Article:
In the Queens neighborhood where I grew up, the game universally known across the city as ringolevio was called ringolario. Perhaps it was a translation problem when the game entered our enclave. In the Discovery Channel reenactment of my childhood that runs in my mind, I picture two tribes of children rubbing up against one another at the boundary of the enclaves in which we played. One of the older kids crosses Corporal Kennedy Boulevard and spends the afternoon immersed in the foreign customs of the other tribe, just a couple blocks away. They never play Kick the Can, but they love Spud. When they harass neighbors by depressing their doorbells and hightailing it to the nearest shrubbery to snigger at the annoyed homeowner, they don't call it Ring and Run but Ding Dong Ditch It. When the alpha child returns, we gather around to hear tales of the exotic other.
That was how ringolario was brought to us, like Moses bearing the Ten Commandments. Maybe it was an honest mistake, and he misheard what the game was called, or perhaps he willfully twisted it to put a personal stamp on it, knowing the rest of us wouldn't know different. The migratory paths of urban games are anecdotal and mysterious. They pass from child to child like ghost stories.
The game was simple: There were two teams, each with the same number of players—five or seven or nine, it didn't matter. There were two jails. There were no time limits. One team would hide, the other would count to 60 and then proceed to hunt for the first group. The game was over when all the members of one team ended up in jail. This sometimes could take hours, and games would collapse due to maternal calls to dinner. For within the boundaries—usually a block or so—you were free to hide anywhere: up a tree, in the trunk of a car, underneath the shed in mean Widow Prendergast's backyard.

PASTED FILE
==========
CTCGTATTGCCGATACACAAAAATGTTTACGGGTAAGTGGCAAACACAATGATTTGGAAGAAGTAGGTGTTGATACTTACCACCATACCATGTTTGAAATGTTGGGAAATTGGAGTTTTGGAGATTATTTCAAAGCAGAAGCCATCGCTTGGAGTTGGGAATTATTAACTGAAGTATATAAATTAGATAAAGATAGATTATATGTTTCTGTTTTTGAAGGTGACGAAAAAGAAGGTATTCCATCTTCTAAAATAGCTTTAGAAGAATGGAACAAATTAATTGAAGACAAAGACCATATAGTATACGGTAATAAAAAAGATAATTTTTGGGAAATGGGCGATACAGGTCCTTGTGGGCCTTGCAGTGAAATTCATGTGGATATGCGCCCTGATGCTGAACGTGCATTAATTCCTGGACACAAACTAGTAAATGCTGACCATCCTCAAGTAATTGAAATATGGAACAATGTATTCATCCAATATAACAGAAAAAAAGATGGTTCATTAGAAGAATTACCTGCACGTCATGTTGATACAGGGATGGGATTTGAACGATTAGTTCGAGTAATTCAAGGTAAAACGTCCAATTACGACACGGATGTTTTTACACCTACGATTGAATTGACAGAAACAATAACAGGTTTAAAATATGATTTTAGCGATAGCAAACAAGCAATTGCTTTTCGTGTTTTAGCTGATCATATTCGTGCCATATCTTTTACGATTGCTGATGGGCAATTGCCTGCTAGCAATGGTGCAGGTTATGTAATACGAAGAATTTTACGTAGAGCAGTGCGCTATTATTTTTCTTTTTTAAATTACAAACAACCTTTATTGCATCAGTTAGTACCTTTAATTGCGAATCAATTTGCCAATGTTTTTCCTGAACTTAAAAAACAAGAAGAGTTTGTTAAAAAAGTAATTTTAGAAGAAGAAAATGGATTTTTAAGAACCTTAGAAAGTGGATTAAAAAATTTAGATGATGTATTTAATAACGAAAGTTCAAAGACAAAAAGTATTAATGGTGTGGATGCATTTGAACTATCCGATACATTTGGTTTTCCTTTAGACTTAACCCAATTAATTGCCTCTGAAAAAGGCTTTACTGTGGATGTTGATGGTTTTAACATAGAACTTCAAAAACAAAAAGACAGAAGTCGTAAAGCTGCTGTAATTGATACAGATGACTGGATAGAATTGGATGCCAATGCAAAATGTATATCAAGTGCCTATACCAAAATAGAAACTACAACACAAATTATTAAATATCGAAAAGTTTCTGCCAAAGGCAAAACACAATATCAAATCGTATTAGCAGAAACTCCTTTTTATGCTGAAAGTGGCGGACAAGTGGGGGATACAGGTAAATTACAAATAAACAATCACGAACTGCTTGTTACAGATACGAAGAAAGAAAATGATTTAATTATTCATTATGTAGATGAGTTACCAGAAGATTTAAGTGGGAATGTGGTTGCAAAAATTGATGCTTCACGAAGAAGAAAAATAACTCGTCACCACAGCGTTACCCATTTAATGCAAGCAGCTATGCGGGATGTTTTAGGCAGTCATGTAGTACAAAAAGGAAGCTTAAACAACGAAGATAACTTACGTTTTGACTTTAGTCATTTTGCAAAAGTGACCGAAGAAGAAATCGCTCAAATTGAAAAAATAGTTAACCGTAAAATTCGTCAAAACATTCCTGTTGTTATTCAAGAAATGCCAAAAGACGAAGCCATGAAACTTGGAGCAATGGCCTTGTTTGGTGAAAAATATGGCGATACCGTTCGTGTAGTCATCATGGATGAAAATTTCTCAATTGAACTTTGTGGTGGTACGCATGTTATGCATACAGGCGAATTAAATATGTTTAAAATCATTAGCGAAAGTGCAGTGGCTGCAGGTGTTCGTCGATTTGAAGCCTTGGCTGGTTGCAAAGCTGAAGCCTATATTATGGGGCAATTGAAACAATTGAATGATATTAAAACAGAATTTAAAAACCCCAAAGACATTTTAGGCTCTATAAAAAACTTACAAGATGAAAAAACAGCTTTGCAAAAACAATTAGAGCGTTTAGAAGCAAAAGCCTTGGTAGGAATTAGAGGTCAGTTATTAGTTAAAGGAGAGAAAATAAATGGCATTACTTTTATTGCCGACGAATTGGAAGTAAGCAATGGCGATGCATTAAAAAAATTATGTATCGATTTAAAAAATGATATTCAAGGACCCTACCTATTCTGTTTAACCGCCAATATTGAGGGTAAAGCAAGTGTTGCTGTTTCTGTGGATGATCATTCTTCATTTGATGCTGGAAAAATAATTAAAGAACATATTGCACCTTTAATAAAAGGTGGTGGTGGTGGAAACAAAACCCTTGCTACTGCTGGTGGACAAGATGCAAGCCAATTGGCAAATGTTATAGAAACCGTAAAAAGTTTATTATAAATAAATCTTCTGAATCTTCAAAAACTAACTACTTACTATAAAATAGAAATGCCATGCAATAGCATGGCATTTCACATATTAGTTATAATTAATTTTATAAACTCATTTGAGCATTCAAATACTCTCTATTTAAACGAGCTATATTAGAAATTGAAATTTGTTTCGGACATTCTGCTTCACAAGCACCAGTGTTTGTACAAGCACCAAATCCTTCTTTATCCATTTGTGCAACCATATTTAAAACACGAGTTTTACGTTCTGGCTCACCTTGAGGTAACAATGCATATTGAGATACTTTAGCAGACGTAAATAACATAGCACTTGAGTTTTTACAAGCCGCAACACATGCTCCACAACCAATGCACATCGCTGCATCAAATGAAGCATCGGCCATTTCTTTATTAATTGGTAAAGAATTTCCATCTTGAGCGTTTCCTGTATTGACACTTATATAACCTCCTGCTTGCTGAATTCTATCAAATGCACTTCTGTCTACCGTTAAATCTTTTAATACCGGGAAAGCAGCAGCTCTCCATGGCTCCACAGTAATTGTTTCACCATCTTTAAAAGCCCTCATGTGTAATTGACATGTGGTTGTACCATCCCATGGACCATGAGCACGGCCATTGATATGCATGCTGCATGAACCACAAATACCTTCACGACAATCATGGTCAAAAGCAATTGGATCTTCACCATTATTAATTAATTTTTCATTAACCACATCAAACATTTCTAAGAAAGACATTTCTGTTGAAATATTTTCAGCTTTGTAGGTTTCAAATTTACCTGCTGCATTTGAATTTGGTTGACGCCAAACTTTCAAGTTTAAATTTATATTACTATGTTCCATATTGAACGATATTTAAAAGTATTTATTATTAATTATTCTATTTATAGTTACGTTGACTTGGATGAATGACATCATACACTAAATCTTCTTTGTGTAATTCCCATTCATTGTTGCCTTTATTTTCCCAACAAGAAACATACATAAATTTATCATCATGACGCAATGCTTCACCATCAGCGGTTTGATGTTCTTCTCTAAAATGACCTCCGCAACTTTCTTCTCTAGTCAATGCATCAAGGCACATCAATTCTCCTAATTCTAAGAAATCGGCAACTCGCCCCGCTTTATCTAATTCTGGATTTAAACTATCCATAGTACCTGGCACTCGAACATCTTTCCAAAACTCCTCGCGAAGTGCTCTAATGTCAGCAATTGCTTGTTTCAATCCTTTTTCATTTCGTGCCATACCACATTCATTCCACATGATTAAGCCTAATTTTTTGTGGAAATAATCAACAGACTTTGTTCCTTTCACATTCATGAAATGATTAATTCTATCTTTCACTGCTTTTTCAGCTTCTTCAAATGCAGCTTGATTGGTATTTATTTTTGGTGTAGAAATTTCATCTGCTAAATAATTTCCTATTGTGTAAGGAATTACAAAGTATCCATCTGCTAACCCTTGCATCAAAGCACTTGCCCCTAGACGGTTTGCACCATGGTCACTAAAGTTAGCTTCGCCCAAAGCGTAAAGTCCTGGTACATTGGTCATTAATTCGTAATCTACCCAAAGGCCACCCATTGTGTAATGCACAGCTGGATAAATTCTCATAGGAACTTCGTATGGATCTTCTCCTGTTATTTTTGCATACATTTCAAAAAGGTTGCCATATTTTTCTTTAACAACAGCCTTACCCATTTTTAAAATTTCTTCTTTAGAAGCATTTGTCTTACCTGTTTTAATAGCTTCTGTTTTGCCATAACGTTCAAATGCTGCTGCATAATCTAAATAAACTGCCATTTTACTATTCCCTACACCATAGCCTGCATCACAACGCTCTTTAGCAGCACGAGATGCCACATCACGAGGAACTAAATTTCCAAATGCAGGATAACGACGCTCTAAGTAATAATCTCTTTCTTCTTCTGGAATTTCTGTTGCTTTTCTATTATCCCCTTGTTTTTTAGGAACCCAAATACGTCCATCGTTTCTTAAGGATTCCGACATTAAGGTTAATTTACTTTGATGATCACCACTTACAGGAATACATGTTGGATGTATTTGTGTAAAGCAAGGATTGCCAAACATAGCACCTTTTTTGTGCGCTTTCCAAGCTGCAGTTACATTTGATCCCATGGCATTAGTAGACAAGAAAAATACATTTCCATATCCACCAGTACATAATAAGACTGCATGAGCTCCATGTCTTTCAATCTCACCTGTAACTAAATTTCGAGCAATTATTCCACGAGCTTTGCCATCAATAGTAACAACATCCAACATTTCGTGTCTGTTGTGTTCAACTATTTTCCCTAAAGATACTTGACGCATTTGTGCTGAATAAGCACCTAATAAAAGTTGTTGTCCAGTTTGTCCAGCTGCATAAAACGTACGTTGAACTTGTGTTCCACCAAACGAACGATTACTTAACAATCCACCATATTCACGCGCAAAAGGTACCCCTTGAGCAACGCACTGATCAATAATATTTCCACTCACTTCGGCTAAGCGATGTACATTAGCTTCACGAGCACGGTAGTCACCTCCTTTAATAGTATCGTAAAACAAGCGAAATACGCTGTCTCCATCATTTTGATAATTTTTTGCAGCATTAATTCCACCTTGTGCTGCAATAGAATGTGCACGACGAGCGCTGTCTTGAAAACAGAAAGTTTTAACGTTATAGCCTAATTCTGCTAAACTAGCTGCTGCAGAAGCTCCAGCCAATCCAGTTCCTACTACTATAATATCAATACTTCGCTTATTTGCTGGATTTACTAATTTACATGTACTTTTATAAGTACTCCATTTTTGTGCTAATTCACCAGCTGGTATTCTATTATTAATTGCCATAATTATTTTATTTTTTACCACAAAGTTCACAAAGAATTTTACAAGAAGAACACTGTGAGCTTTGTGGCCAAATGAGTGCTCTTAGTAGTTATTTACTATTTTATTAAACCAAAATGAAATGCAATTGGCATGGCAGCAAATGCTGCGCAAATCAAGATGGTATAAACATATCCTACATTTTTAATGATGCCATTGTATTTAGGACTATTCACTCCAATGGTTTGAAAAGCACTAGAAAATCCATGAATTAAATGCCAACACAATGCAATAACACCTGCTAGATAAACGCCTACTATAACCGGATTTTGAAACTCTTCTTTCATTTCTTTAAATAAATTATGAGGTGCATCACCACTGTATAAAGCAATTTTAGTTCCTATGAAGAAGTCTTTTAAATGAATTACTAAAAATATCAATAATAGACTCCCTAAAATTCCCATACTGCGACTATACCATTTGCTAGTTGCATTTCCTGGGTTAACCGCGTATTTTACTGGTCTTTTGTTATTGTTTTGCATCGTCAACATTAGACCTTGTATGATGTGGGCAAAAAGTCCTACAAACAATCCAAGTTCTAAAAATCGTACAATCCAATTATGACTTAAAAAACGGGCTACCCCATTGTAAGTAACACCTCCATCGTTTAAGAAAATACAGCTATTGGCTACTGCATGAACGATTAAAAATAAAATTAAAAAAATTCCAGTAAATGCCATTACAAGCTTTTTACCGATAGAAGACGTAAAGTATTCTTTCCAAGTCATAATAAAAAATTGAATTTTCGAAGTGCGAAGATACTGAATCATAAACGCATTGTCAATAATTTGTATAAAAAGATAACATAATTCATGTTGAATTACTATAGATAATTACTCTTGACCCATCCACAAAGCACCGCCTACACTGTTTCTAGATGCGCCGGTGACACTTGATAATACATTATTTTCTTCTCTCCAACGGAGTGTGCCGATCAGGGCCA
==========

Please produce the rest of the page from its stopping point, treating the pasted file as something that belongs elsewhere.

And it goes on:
If you had a good hiding spot, you could remain sequestered for hours, entering a fugue state of summer somnolence. If you could hold out, you might emerge half a day later to find the rest of the kids had organized themselves into another activity entirely, assuming you had gone home. Then they would pester you to reveal your hiding place, simultaneously accusing you of cheating—of going "off the block" and playing endless games of Tempest at the arcade rather than uncomfortably wedged between Mr. Santoni's pool and Old Man Gonzaki's garage. The urge to take pride and reveal your choice hideout was equaled by the desire to save it for another game. Hardly anyone ever held out, or was allowed to keep mum before more coercive forms of interrogation than simple questioning were employed.
In August, just as summer seemed to be stretching out further than we could have imagined—four entire Wiffle ball World Series behind us, a dozen tennis balls lost in the sewer, at least two epic sunburns, and a dozen bee stings amongst our crew—the season of block parties began. Like ringolevio, block parties are an old custom in New York, dating back to the First World War, when neighbors would gather on roped-off streets to sing patriotic songs in honor of the troops overseas. For us kids in Queens, block parties meant staying up late playing Ghost in the Graveyard while the adults barbecued and caroused and caught up on the latest gossip or traded woes about real estate or homeownership. By nightfall, strings of lights would be hanging from streetlight to telephone pole, the street would be teeming with people, music would be playing out of a dozen parked cars, and the summer felt like it would never end.
We're hoping to capture some of the summertime magic on August 17 with our Block Party. (For more details on the event, see the infographic on page 21 designed by Jason Cring, or visit Chronogramblockparty.com.) It was David Perry, Chronogram's creative director, who suggested hosting our 20th anniversary shindig in front of our office on Wall Street. When David said we should shut down the street and have an old-fashioned block party, it was one of those ideas that emerged indisputably righteous. Where else could we have thought to throw ourselves a bash but on Wall Street, this fine old street in historic Uptown Kingston?
And while Wall Street is our block, for one day, it'll be your block too. Extending that vision, we view the entire Hudson Valley as our block, a big community of brilliant and fascinating neighbors to encounter. We invite you to join us out in the street as we celebrate 20 years of chronicling this amazing life we are privileged to live in the Hudson Valley—with music, dancing, food and drink, and community. If we're lucky, the night will feel like it might never end.